“No Matter the Wreckage,” Poems by Sarah Kay- Book Review

sarah kay no matter the wreckageSome reviews, some books, some writers, I just feel inadequate to the task.  Sarah Kay has inspired me here, and I feel kind of speechless as a result.  As someone for whom poetry can sometimes feel like an almost spiritual experience, I don’t feel worthy or capable of doing the book justice.  Yet I feel compelled to say something.

In No Matter the Wreckage, which is not a collection of love poems, Kay writes beautifully of love.  As someone who clearly has loved and has been loved.  I can’t imagine what it must feel like to be loved by a poet, but the glimpses Kay provides here are breathtaking.

From her very first entry (“Love Poem #137”) she establishes herself both as one capable of loving deeply but also of not taking it too seriously.  This is hard for us, the over-thinkers, to fully grasp, but love is a feeling thing, not always a thinking thing.  And it requires, at least at times, abandon, even reckless abandon.  If there is not chance of being destroyed, you’re not doing it hard enough.

There are others, though.  “The First Poem in the Imaginary Book” provides yet further glimpses into what it must be like to love and be loved, as and by an artist.  For a writer, is there any greater prospect than finding yourself immortalized in a book by someone who loves you?  Is there any greater gift, to give or receive?

And I loved how she so clearly understands the helpless one-sidedness that love sometimes is (see “Postcards” at pp. 75-76 “There is a girl who still writes you. She doesn’t know how not to.“) (I have both been and received letters from that girl).

Oh, and young love.  I would love to hear the stories behind the stories.  She captures and portrays the freshness and excitement of first love, and even first like, first attraction, so well. (“Private Parts” p. 88 “The first love of my life never saw me naked…”).

But as I said, these aren’t just love poems, they are life poems, ripe with gorgeously articulated, fundamental truths.  From “Brother” (p. 35), “[t]here are so many things I would tell you/ if I thought you would listen/ and so many more you would tell me/ if you believed I would understand.”  Can’t we all think of someone that line would apply to perfectly?

Or, in “Evaporate,” she beautifully contemplates the passage of time, faster the older we get, and how we forget, and how the days all run into one, and it is exciting and scary at once.

Other times she feels like a soul-mate, speaking my most inner thoughts, exactly as I think them, only better:

“One time there was an X-ray accident.

It left me with a transparent chest.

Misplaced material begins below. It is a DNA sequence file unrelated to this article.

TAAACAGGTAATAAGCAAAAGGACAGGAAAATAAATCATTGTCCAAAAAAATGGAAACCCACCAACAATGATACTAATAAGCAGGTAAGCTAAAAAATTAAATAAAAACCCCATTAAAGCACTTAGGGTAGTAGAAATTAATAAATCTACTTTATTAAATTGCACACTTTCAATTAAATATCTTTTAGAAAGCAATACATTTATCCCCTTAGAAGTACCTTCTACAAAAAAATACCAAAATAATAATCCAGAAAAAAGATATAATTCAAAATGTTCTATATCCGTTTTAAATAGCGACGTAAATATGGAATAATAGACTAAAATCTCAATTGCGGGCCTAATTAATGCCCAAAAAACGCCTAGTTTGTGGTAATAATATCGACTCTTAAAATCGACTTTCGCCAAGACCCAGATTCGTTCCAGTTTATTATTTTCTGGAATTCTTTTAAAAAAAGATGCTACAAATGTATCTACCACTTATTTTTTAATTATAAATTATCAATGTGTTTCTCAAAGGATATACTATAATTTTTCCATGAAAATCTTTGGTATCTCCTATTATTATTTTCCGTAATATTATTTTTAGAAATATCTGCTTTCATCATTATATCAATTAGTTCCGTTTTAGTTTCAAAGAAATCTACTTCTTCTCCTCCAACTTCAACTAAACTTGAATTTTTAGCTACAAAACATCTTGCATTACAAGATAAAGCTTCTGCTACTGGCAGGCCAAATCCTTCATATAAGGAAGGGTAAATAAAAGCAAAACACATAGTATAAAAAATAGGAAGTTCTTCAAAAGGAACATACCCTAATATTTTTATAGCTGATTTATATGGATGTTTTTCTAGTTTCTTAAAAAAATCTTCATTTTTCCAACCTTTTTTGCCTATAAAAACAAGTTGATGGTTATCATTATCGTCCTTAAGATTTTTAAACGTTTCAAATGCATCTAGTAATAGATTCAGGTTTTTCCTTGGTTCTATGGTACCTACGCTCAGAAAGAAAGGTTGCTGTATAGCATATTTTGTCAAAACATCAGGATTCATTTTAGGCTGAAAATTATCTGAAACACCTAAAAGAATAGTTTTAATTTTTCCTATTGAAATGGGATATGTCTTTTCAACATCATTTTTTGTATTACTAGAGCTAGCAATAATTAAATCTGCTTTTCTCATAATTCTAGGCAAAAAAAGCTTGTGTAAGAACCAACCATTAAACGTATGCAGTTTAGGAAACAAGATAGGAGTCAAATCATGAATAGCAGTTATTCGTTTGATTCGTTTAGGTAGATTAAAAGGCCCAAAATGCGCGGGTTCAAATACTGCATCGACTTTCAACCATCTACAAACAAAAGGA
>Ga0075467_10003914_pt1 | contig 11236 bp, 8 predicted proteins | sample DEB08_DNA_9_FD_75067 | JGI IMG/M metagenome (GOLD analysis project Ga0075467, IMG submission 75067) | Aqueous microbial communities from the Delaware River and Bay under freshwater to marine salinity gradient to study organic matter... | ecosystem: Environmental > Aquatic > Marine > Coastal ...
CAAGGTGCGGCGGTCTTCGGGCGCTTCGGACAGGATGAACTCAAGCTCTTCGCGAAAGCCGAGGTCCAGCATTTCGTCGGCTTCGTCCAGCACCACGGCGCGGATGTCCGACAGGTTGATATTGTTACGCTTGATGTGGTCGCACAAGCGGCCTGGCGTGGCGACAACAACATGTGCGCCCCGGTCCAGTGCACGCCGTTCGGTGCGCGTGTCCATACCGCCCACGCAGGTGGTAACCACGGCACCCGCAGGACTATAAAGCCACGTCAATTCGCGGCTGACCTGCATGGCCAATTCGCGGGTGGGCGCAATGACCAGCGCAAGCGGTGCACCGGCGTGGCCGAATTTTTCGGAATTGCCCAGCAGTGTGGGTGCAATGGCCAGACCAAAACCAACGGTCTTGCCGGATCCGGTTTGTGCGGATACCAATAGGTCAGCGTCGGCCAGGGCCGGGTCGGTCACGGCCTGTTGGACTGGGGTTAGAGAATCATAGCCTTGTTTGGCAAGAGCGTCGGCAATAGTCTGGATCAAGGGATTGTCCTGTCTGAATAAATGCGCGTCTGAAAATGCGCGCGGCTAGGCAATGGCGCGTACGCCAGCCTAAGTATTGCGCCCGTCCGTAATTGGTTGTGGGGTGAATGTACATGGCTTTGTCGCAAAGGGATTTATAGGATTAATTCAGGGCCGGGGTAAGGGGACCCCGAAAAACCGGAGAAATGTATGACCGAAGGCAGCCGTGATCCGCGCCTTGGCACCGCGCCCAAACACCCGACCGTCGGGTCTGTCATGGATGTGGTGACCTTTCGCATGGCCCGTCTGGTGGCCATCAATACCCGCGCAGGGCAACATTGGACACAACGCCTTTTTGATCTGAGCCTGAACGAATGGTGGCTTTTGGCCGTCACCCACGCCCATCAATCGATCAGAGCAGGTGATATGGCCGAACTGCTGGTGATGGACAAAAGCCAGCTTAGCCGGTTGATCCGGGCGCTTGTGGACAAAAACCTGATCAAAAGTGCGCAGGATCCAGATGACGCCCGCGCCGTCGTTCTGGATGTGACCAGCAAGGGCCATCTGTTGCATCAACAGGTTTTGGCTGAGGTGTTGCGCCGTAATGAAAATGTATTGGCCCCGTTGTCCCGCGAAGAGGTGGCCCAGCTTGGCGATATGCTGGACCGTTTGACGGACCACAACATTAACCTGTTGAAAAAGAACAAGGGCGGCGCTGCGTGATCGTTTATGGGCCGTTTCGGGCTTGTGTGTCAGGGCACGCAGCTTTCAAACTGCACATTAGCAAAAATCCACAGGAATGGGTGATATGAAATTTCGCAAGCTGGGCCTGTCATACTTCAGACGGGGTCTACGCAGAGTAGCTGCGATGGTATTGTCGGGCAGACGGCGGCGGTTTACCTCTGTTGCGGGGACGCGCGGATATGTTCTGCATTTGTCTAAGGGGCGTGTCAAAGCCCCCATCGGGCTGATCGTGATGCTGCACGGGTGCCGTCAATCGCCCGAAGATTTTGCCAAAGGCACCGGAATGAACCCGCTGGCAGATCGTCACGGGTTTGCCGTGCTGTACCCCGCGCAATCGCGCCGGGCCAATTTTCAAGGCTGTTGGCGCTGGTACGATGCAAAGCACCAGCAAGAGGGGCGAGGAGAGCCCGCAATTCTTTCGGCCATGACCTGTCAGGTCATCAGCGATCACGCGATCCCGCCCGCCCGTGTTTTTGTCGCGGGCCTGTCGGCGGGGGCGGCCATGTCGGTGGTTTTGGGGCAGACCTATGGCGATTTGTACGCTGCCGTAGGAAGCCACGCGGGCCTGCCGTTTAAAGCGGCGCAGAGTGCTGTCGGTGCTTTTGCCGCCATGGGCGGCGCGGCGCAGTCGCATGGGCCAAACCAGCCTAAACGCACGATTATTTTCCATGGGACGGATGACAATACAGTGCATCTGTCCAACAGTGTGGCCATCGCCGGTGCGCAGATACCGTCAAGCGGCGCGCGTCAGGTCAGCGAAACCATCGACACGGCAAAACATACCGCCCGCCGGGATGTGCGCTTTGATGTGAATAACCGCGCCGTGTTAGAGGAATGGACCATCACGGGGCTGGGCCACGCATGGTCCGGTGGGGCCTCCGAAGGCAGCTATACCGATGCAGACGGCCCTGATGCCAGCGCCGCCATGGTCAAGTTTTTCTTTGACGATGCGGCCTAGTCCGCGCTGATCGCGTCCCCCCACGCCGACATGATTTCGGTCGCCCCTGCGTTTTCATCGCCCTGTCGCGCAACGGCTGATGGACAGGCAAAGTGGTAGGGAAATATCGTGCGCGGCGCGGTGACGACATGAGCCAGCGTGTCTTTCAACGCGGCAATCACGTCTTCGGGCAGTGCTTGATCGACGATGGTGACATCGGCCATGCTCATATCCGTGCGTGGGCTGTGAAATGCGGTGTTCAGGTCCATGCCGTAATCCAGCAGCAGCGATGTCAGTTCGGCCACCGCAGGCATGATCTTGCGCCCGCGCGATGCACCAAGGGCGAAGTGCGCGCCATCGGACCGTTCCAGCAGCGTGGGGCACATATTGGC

Sometimes this is inconvenient: like during job interviews

or first kisses.  Sometimes it’s not so bad.” p. 105

 

I suck at interviews, but not first kisses.

All writers, I think, or all good writers, the ones I like, are observers.  They observe the world around them as literature, taking it all in, and then expressing what they’ve seen as we would have seen it from their vantage, only more artistically.  I loved her “India Trio” (p. 60) for this sensation, and the obligation a writer (even an amateur, mediocre one like myself) feels to certain thoughts and impressions and observations that arrive.  We must write, we must share, we must not squander our talents.

She’s so young, ten years younger than me almost exactly.  But there is so much truth and wisdom in her poems:

“And yes, on a scale from one to over-trusting, I am pretty damn
naive. But I want her to know that this world is made out of sugar:
it can crumble so easily, but don’t be afraid
to stick your tongue out and taste it.”

-Segment of “B” (p. 98)

[SIGH]

“The Paradox” described just about perfectly the struggle between living life and writing about it.  I’m not a successful writer by any means, but this felt very true to me.

This is her debut collection.  I gather Kay is more of a performance poet, and there is something to be said for hearing her share them out loud, just as she intended in terms of cadence and inflection.  Here is a good example.  The struggle of being a woman and finding your voice and identity, as addressed in this particular poem (“The Type”) I think very compelling but perhaps a topic of discussion for another time.

I’m in awe of her as an artist and enraptured with these poems, many of them feeling like reminders of memories I never actually experienced but wish I had.

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